Sermon for Luke 10:1-11, 16-20
So, funny story – the first time I went to Luther for on campus courses, they lost my baggage! I tried so hard to pack everything I needed, so many books and all the wool and flannel I could find because it’s St. Paul in January, and that’s like the sub-arctic, right? I’ve never been there, so I expected the worst. I get up there, my first time to seminary, no idea what to expect or what kind of people I’ll find there, and discover that I’ve got nothing but the clothes on my back. So I’m standing at the carousel thinking, well, this is an epic fail. Jesus, what have you gotten me into this time?
It’s a little like our gospel reading for today. Jesus appoints a crowd of followers to go out and prepare the way for his coming. They’ve got the message – “The time is fulfilled and the kingdom of God has come near – repent and believe the good news.” They’re just itching to go and tell. After all, its good news. There’s a lot of oppression and economic hardship going around. Slaves and masters. Deep class divisions. If you’re not worshiping the king or Roman gods, your neighbors are going to be pretty suspicious. So, to hear that the kingdom of God is breaking in, should be like this ray of light that tells you there’s more to life than all these struggles. It’s freedom and peace and everything that the empire isn’t. For Jesus to even have a crowd to appoint in the first place, you can be sure they’re all fired up about it.
And the first thing out of Jesus’ mouth – “The harvest is plentiful but the laborers are few.” Plentiful! Let’s go! Except, it’s all downhill from there. “I am sending you out like lambs into the midst of wolves.” There’s a bombshell – what do wolves do to lambs? Devour them. Whatever house you enter, declare peace, but if they don’t share in your peace, it will return to you. Huh? But that’s the whole point of the message! And Jesus saves the best for last – Whenever you enter a town, and they do not welcome you, go into the streets and say “even your dust that clings to our feet, we wipe off in protest against you.” Now, that’s dramatic, but isn’t it going a little overboard? Why make a big deal about it? Just move on.
Now, to be fair, it doesn’t all sound bad – “Wherever they welcome you, remain there, eating and drinking whatever they provide.” Ah, that sounds a little like hospitality and kindness. Jesus is saying this will happen too. Except, it’s a problem! If you’re a Jew in the crowd, then you’ve spent your whole life observing endless purity laws – from God – and you don’t just let that all go. If you’re a Gentile, not so much, but this fellowship in Christ confronts you with all these strange food anxieties that you don’t understand, and God forbid you offend your Jewish brothers and sisters. Because we’re all about unity. So, this food matter is a big deal, and the Titanic doesn’t turn on a dime. Maybe they’ll struggle through the motions, but what kind of turmoil do you think will rage in their hearts? I mean, over 20 years later, and Paul’s writing to the Corinthians about the food issues tormenting their own congregation. Our fights about coffee in the narthex kind of pale in comparison. But for these folks, it’s kind of like Jesus is telling them that sacrilege is ok – to be like the people you’re trying to save. That doesn’t compute. It’s just like a church going into a bar and drinking with everybody else, and we all have strong opinions about whether or not that’s befitting.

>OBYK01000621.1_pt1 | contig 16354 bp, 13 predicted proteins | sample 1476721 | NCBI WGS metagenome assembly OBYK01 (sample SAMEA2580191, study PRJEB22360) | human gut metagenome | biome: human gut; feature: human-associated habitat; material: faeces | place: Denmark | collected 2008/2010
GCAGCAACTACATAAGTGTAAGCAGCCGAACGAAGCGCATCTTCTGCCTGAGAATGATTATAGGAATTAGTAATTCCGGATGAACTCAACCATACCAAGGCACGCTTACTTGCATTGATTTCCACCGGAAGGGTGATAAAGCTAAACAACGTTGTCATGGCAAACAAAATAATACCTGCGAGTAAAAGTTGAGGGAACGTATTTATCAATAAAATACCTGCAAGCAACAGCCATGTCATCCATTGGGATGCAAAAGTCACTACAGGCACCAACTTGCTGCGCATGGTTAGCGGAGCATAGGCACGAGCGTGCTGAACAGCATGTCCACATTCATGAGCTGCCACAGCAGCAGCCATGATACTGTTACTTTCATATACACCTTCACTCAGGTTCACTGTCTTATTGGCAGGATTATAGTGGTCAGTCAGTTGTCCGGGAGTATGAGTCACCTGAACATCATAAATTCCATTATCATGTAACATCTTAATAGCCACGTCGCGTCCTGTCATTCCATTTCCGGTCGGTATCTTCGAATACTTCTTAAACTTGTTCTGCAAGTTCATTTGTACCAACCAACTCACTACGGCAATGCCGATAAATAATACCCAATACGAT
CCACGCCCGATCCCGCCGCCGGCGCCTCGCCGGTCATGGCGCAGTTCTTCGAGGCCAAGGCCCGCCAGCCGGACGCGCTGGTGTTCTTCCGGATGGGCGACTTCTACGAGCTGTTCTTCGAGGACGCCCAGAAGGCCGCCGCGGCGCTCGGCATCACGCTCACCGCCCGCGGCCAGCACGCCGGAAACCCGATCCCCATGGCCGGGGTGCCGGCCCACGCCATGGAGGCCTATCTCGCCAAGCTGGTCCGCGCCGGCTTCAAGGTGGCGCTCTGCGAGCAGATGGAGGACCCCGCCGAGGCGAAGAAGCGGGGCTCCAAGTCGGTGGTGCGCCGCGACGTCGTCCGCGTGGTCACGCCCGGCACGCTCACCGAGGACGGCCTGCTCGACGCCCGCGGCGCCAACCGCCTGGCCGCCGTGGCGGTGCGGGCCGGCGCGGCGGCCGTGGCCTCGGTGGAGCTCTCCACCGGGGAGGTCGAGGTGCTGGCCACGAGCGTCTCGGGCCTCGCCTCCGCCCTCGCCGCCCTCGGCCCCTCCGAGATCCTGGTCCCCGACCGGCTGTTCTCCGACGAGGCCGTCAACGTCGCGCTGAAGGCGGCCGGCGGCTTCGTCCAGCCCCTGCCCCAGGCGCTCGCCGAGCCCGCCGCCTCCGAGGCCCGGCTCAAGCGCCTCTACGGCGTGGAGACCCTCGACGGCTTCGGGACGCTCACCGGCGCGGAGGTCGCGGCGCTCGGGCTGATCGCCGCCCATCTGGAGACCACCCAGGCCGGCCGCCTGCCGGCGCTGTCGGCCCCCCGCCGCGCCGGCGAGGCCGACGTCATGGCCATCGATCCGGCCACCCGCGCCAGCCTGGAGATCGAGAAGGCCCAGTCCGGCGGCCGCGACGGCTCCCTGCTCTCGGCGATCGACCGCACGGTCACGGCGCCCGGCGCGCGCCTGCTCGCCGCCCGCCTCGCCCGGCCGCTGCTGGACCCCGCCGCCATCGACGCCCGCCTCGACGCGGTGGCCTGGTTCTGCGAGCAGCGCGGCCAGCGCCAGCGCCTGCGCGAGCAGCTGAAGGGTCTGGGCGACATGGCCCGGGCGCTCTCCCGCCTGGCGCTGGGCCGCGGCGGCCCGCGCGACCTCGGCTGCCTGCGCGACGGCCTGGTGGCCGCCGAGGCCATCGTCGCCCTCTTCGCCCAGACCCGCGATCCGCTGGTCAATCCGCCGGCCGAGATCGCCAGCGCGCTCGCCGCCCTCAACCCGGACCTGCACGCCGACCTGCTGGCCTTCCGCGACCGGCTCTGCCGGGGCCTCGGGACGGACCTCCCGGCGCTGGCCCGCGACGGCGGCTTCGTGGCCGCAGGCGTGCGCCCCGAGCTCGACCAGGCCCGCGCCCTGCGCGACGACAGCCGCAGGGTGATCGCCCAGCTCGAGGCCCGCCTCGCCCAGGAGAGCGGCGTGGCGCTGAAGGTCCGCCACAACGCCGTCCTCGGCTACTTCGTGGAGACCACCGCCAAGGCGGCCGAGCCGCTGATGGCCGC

After all, what are we calling others to do? Repent. “Repent” is judgment. It says that something isn’t right. The thing is, you can’t talk about the kingdom of God without talking about repentance, because repentance is the change of mind that reveals the kingdom of God breaking through all the crap of the world that mires everybody. But when others hear us calling them to repent, they don’t hear anything about the kingdom of God. They hear judgment and they get stuck. We get stuck too, because deep down we hear the same thing. So we don’t want to deliver that message, because who wants to judge anyone else? Except, we do, because when we talk about repentance, it ends up being about what we think people should say or do, and has very little to do with what God thinks. We have a lot of baggage – we want so much to show how Jesus has changed us, because we think that’s the only way to prove that we’re following Jesus. Because we think there’s someone around every corner just waiting to call us out, especially when we judge. You know what they’ll say – “Take the plank out of your own eye first.” So, it’s like we’re caught in a self-defeating cycle that we just can’t break out of. But if we don’t really believe the message ourselves, and if we don’t have the actions to back it up, then how could we possibly ask it of anyone else?